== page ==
In summary, I’d say be aware of the speedbumps. How can you improve them?

Ron Weasley’s worst Australian spider nightmare


Macksville resident Melanie Williams was also shocked by a swarm of spiders climbing the outer wall of her home as they fled for higher ground. “I occasionally see spiders around the place but never anything like that, it was just insane,” she told the ABC.

The spiders outside her home were “horrific” but her neighbour told her there were twice as many inside his garage, she told Guardian Australia.

Poor Ronald.

Podcast Marketing

Someone asked me to investigate what goes on behind a podcast and especially podcast marketing. I went down a rabbit hole. This is a summary of the various tips I came across.

Soft Stuff of Podcast marketing

There are a million podcasts, what sets you apart? Is your podcast sticky – what keeps people coming back?

Is your podcast valuable – what do people gain? Is it worth someone’s while listening to it? Can you get them to do podcast marketing for you?

Will your content change their lives in any way? I listen to Brian Cox. He won’t change my life but he’s interesting. I listen to Jim al Khalili. He’s a good communicator

Is your podcast unique? Do the broadcasters have distinctive voices? Do they have experience in the field and can elucidate their points?

Be patient. It can take 6 months to build an audience.

Have awesome guests. Then leverage your guest’s audience. That’s good podcast marketing.

Go on other podcasts (you have expertise, right?).

Collaborate with similar brands.

Solicit feedback. Most broadcast media let you have real-time comments. Later broadcasts still let you leave comments.

Have calls to action. Don’t let your podcast just be passive. Involve your audience. It doesn’t have to be The Great British Bird Watch. Something smaller, local and relevant.

Create a regular release schedule (and therefore a planned calendar of guests). Spam all the academics and figureheads in your area and get them to participate with their specialties. Build a calendar.

The show shouldn’t be explicit marketing for your products or services.

Whine about getting more subscribers in your podcast.

Make sure your podcast has a good strapline.

Hard stuff

Have you got a good recording quality? Drape lots of blankets around or mattresses. A lot of the sciencey podcasts I watch or listen to have people in their attic rooms and the sound is really echoey. Don’t do that. Equally, have a decent microphone. The one on my PC laptop is pretty bad, the one on my Apple headphones is pretty good.

Put your unedited podcasts on Patreon (@robinince does this). You might want 30 minutes out into the public domain, but you might get 60 minutes of content from your guest. Let people pay for access.a

Got a decent editor for audio? I’ve seen Audacity recommended. Apparently it records too.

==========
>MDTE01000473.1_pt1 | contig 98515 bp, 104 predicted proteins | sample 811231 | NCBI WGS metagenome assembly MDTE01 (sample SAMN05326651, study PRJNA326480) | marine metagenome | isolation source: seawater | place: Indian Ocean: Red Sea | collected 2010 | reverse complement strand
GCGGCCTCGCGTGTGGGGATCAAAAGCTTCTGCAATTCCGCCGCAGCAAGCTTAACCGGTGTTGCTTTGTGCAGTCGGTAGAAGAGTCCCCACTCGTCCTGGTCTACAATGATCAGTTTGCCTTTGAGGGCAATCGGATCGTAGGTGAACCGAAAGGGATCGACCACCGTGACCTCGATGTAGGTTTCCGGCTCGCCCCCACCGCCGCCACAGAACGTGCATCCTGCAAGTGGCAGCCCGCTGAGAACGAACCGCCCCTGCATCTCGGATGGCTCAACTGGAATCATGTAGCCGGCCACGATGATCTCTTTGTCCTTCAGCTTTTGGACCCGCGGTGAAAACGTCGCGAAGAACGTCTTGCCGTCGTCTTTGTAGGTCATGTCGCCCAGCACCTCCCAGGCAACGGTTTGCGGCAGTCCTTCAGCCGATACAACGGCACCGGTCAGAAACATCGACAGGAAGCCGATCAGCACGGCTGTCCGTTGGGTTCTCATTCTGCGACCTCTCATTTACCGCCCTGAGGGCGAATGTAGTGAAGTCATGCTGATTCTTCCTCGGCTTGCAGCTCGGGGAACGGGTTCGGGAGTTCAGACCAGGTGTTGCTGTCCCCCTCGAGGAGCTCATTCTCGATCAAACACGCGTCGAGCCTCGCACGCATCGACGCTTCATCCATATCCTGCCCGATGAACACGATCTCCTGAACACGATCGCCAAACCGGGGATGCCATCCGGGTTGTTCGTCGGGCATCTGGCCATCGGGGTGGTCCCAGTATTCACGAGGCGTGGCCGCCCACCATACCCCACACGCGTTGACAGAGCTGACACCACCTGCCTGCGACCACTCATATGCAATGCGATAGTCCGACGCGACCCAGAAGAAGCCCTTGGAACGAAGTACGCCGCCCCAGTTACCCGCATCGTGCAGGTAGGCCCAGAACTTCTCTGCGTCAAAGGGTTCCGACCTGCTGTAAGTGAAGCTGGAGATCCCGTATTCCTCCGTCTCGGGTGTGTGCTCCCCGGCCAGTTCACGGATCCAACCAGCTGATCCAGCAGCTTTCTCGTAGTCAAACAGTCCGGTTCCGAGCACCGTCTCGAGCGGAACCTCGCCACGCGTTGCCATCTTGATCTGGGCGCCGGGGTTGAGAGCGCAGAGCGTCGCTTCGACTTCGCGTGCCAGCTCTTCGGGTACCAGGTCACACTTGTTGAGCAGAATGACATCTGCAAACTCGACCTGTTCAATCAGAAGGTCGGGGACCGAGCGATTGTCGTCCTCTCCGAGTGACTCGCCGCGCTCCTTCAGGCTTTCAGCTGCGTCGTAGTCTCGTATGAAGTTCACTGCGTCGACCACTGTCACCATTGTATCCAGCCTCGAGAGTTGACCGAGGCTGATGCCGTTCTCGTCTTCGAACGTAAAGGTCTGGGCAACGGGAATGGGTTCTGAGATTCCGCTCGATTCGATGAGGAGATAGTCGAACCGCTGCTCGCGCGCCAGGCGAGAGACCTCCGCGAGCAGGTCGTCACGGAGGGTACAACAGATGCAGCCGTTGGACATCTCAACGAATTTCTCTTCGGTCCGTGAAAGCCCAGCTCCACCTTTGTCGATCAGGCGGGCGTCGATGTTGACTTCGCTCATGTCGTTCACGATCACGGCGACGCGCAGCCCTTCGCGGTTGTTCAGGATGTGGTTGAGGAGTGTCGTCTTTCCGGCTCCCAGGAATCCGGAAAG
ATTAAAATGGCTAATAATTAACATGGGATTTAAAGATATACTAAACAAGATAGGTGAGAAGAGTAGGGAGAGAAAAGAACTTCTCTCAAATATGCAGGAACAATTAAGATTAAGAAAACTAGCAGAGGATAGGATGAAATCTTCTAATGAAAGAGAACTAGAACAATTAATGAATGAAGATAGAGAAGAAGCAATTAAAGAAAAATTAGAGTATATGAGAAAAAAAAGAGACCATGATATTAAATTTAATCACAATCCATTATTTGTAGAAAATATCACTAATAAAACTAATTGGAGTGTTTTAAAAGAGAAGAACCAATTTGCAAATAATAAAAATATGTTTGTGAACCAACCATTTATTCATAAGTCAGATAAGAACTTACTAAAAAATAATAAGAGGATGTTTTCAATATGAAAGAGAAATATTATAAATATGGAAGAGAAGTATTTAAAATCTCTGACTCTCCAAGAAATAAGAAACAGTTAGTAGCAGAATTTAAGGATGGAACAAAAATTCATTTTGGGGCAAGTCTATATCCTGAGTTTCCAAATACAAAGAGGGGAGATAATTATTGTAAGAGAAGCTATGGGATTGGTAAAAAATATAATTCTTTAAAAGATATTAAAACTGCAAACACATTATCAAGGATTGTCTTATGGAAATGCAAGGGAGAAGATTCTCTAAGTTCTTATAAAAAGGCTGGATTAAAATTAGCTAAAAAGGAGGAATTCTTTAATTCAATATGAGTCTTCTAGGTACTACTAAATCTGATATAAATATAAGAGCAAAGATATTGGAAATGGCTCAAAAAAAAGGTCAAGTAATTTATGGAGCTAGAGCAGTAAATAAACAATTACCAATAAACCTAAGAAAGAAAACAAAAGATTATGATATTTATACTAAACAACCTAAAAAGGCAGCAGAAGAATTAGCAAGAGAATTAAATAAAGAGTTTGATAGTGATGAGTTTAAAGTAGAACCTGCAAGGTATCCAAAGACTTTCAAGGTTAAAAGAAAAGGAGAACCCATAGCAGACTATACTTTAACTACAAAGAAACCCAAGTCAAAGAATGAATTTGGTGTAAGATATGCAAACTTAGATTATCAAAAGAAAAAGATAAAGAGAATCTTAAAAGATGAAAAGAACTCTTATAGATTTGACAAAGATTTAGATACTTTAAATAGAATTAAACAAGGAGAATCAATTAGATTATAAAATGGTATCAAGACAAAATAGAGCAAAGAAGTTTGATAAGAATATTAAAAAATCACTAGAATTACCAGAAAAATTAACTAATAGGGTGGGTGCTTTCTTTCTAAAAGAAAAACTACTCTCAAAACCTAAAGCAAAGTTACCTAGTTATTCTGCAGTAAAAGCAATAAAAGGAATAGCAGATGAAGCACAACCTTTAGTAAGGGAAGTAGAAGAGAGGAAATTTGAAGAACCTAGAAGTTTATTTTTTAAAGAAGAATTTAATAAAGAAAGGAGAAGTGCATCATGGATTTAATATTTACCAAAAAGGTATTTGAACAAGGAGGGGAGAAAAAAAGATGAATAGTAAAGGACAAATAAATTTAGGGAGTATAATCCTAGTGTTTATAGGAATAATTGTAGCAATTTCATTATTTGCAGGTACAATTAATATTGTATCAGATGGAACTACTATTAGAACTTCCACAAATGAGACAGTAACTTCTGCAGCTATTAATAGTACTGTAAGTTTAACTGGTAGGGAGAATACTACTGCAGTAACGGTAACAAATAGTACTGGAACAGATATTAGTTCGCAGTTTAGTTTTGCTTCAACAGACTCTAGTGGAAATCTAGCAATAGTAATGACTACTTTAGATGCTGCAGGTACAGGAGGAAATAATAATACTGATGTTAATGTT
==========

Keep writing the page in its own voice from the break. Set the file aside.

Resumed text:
Do you want your podcast to be audio or video? If it’s video, convert video to YouTube. Do live broadcasts then upload to YouTube in perpetuity. Pro zoom is up to £480/year. There’s always Microsoft Teams.

Start with three episodes. (People hate finding only one). This popped up in a couple of listicles I read. Apparently, people hate finding a good podcast with only one episode.

Get an optimised web site. seems cool. $12 for 3hrs per month. I’m sure there are more out there. The site should be SEO optimised.

Promote on social media (@robinince is big on twitter). While we’re talking money, look at HootSuite for posting to many channels. The professional version for posting to up to 10 social accounts is £39 per month.

Edit: appears to be a decent place to host, is free and owned now by Spotify.

Obviously you should have an RSS feed but I’ve found that less than useful. For me, most useful is an email with a link to the podcast with a calendar gizmo so it goes in my diary, URL and all. Also, I hate secret podcasts that send me the URL shortly before they go live. Why are they trying to hide their podcast?

Put the podcast page URL in your email .sig. That way, any time you send an email, your podcast gets out there.

Create an email newsletter. (I think this is important). A lot of the museum podcasts I view/listen to prompt me from their mailing lists. Mailchimp is the gold standard but there are others. The classic original is mailman. Many of the podcasts I listen to, I listen to because I’m prompted by an email.

Sell merchandise maybe if you have a strong visual brand. Cafépress has worked well for us.

Look at analytics. These guys seem switched on: $190-$490 their service comes in at per year.

Got a photographer on the team? (Instagram can be a good channel).

It looks like that for me, the Apple podcasts app is the nexus for me, but there are lots of other PodCasts out there that don’t fit that format. Expecially scheduled ones.

Submit to podcast aggregators and directories:

  • iTunes (allegedly drives 70% of podcast traffic)
  • Spotify
  • Google Play
  • TuneIn
  • iHeartRadio
  • SoundCloud
  • Podbay
  • Podtail
  • Overcast
  • Stitcher
  • Podcast Addict
  • PodcastLand (your podcast is automatically listed here if it’s in iTunes)
  • Castro
  • Podcast Republic
  • Downcast
  • Podcasters’ Support Group
  • Bello Collective
  • Podcasting Technology Resource Group
  • TuneIn
  • Podcast Hackers (this is our group – join us!)
  • /r/podcasts on Reddit
  • The New York Times Podcast Club
  • Podcasting (Meetup)
  • Producing Podcasts (Apple)
  • Podcasters’ Hangout

Cardiff Wetlands

I’d found out about the Newport wetlands and after a kerfuffle on Reddit, found there was a Cardiff Wetlands down in the bay. We went and had a mosey. That was disappointing. It’s a patch of land inside the barrage, probably left over from a dock back in the day. Despite the enthusiasm of the signposts, the wildlife was disappointingly vanilla: ducks, swans, tits, crows, magpies and so on. The air was reassuringly noisy, but if there were exotic birds, they were shy. It’s worth a little walk. Once. Enjoy some pictures.